Diversified Financial Services
Company Overview of Financial Industry Regulatory Authority, Inc.
Financial Industry Regulatory Authority, Inc. (FINRA) is a trade association that provides regulatory, consulting, and advisory services focusing on financial services and securities brokerage companies. The organization offers registration, dispute resolution, federal securities law enforcement, market surveillance and analysis, and regulatory policy formulation and implementation services. FINRA, formerly known as National Association of Securities Dealers, Inc., was founded in 1938 and is headquartered in Washington, District of Columbia.
1735 K Street
Washington, DC 20006
Founded in 1938
Key Executives for Financial Industry Regulatory Authority, Inc.
Executive Chairman of Board of Governors and Chief Executive Officer
Executive Vice President and Chief Financial Officer
Senior Vice President and Regional Director of New York Region
President of Dispute Resolution, Executive Vice President, and Chief Hearing Officer
Executive Vice President and Director of Dispute Resolution
Compensation as of Fiscal Year 2014.
Financial Industry Regulatory Authority, Inc. Key Developments
RBC Wealth Management to Pay $1 Million Fine to Financial Industry Regulatory Authority
Apr 24 15
RBC Wealth Management will pay a $1 million fine to the Financial Industry Regulatory Authority, settling charges that the firm didn't properly supervise the sales of complex securities to customers unprepared to understand them.
The Financial Industry Regulatory Authority Orders RBC Capital Markets to Pay Fine and Restitution Totaling More than $1.4 Million for Unsuitable Sales of Reverse Convertibles
Apr 23 15
The Financial Industry Regulatory Authority (FINRA) announced that it has ordered RBC Capital Markets to pay a $1 million fine and approximately $434,000 in restitution to customers for supervisory failures resulting in sales of unsuitable reverse convertibles. FINRA found that RBC failed to have supervisory systems reasonably designed to identify transactions for supervisory review when reverse convertibles were sold to customers, in violation of FINRA’s rules as well as the firm’s own suitability guidelines. RBC established suitability guidelines for the sale of reverse convertibles setting specific criteria for customer investment objectives, annual income, net worth, liquid net worth and investment experience. Consequently, the firm failed to detect the sale by 99 of its registered representatives of 364 reverse convertible transactions in 218 accounts that were unsuitable for those customers. The customers incurred losses totaling at least $1.1 million. RBC made payments to numerous customers pursuant to the settlement of a class action lawsuit; FINRA ordered restitution to the remainder of affected customers. In settling this matter, RBC neither admitted nor denied the charges, but consented to the entry of FINRA’s findings.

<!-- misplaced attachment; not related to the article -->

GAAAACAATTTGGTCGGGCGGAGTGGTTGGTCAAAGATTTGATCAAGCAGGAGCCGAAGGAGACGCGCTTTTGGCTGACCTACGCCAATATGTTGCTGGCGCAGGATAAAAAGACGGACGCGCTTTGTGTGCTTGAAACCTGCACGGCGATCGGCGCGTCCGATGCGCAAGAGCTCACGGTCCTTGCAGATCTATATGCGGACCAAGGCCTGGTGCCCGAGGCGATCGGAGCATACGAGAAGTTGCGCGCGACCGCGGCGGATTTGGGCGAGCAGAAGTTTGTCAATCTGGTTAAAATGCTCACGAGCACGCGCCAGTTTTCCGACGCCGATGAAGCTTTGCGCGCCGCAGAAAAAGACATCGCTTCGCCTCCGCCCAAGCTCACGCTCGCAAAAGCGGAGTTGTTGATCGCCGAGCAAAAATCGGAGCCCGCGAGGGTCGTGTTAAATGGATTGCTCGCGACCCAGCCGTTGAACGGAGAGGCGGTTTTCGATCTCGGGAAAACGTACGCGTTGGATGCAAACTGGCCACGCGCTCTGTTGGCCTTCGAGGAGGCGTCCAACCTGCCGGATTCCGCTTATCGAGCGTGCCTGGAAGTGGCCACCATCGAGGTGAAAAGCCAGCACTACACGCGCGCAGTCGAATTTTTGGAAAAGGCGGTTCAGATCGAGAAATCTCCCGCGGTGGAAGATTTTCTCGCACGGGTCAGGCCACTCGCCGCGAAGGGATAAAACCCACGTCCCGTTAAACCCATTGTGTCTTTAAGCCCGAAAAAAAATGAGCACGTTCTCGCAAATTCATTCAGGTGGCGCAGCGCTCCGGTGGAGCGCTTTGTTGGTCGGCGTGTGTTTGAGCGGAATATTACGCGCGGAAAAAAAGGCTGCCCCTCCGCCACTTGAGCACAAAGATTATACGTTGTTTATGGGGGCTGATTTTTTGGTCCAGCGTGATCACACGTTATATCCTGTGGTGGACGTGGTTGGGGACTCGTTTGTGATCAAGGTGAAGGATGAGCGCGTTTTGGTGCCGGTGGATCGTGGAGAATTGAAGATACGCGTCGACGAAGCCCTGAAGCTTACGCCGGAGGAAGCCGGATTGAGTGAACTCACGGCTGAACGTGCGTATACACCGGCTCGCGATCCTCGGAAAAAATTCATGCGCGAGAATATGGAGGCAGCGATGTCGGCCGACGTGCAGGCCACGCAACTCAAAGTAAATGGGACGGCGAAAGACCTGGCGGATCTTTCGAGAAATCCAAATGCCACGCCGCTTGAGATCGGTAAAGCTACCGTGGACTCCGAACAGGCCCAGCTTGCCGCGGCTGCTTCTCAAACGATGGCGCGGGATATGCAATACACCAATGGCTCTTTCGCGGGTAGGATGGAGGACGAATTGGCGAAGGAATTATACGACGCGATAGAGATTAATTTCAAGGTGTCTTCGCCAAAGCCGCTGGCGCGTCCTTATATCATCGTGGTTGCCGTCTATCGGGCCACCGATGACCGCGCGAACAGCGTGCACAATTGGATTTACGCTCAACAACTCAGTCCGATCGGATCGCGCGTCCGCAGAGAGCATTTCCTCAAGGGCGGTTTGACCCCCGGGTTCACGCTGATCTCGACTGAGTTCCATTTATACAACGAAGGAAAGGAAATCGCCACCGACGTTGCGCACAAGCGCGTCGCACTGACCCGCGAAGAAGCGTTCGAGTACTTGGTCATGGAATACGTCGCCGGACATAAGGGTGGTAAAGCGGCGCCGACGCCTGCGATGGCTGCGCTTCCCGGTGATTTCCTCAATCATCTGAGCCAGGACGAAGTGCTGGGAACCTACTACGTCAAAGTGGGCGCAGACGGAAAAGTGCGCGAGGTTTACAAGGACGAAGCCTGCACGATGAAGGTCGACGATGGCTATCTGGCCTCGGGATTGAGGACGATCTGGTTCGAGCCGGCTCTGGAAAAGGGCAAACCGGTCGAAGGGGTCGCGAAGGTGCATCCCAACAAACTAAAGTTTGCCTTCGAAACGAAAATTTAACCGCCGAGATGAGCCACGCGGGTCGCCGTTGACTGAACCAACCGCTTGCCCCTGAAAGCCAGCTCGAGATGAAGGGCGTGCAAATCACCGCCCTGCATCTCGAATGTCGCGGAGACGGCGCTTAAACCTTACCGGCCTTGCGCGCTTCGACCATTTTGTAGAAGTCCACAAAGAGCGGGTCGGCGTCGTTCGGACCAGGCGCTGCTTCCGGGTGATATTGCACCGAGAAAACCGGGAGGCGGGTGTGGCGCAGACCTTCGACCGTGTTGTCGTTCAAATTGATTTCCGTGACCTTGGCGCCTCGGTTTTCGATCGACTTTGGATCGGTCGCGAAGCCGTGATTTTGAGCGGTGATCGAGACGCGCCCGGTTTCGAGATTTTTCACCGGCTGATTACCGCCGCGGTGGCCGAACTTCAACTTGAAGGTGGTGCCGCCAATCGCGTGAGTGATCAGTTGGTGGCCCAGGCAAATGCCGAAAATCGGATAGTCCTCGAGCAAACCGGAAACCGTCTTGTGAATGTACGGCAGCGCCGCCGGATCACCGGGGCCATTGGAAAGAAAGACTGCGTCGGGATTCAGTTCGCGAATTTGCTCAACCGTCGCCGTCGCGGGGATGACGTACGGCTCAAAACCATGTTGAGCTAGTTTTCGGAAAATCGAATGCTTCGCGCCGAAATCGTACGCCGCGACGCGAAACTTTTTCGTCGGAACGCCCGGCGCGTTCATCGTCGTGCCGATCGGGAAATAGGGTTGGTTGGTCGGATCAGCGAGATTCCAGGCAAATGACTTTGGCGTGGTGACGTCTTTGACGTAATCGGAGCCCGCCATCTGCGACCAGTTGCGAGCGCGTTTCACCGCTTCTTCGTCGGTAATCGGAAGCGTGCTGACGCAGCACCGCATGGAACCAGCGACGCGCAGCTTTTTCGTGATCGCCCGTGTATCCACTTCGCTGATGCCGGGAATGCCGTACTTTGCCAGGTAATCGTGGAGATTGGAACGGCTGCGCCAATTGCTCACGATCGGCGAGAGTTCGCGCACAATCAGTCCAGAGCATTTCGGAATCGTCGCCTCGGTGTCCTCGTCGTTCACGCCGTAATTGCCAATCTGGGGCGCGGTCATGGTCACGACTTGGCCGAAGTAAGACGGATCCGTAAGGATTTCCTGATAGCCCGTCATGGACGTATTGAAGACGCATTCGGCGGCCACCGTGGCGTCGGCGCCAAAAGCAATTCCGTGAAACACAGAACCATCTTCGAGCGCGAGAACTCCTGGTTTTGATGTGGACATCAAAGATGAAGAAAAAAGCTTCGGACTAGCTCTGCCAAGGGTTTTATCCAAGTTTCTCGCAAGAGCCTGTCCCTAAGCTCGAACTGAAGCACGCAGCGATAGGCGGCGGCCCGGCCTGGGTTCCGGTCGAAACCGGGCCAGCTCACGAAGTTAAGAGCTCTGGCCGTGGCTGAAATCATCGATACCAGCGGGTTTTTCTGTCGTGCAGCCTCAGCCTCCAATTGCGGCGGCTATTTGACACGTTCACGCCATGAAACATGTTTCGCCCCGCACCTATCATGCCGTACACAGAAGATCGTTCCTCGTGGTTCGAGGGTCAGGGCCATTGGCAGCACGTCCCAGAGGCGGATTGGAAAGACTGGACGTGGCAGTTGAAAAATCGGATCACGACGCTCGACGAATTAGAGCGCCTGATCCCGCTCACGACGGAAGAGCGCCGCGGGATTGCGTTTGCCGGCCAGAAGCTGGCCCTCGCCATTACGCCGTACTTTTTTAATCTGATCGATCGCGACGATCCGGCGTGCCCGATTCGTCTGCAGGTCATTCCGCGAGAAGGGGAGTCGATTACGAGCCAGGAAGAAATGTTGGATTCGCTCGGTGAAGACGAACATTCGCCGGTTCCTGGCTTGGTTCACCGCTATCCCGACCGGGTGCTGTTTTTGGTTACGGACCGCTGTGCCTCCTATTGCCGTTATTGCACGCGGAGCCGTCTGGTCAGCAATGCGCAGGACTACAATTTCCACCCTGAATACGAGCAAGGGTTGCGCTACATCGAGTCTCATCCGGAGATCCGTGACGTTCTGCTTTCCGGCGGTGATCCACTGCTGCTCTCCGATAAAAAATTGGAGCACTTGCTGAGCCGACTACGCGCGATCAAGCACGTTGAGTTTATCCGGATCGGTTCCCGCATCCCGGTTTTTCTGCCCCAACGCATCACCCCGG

FINRA Fines Oppenheimer & Co. Inc. for Supervisory Failures
Mar 26 15
The Financial Industry Regulatory Authority announced that it has fined Oppenheimer & Co. Inc. $2.5 million and ordered the firm to pay restitution of $1.25 million for failing to supervise Mark Hotton, a former Oppenheimer broker who stole money from his customers and excessively traded their brokerage accounts. FINRA permanently barred Mark Hotton from the securities industry in August 2013. FINRA found that Oppenheimer failed to supervise Hotton in multiple respects. First, Oppenheimer failed to adequately investigate Hotton prior to hiring him, even though FINRA records showed that he was subject to 12 reportable events, including criminal charges and seven customer complaints. The firm also failed to place Hotton under heightened supervision despite learning, shortly after Hotton joined the firm, that his business partners had sued him for defrauding them out of several million dollars. Additionally, Oppenheimer failed to respond to red flags in correspondence and wire transfer requests demonstrating that Hotton was wiring funds from Oppenheimer customer accounts to entities that he owned or controlled. This allowed Hotton to transfer more than $2.9 million from those customers’ accounts. Finally, Oppenheimer failed to adequately supervise Hotton’s trading of his customers’ accounts despite the fact Oppenheimer’s surveillance analysts detected Hotton was trading the accounts at presumptively excessive levels. In addition, FINRA found that Oppenheimer failed to make more than 300 required filings to FINRA about some of its brokers in a timely manner. On average, these filings were 238 days late; and thus, the investing public and other broker-dealers were not timely made aware of serious allegations made against Oppenheimer’s registered representatives, including Hotton. Also, during the course of FINRA’s investigation, Oppenheimer repeatedly failed to provide timely responses to FINRA requests for information and documents.
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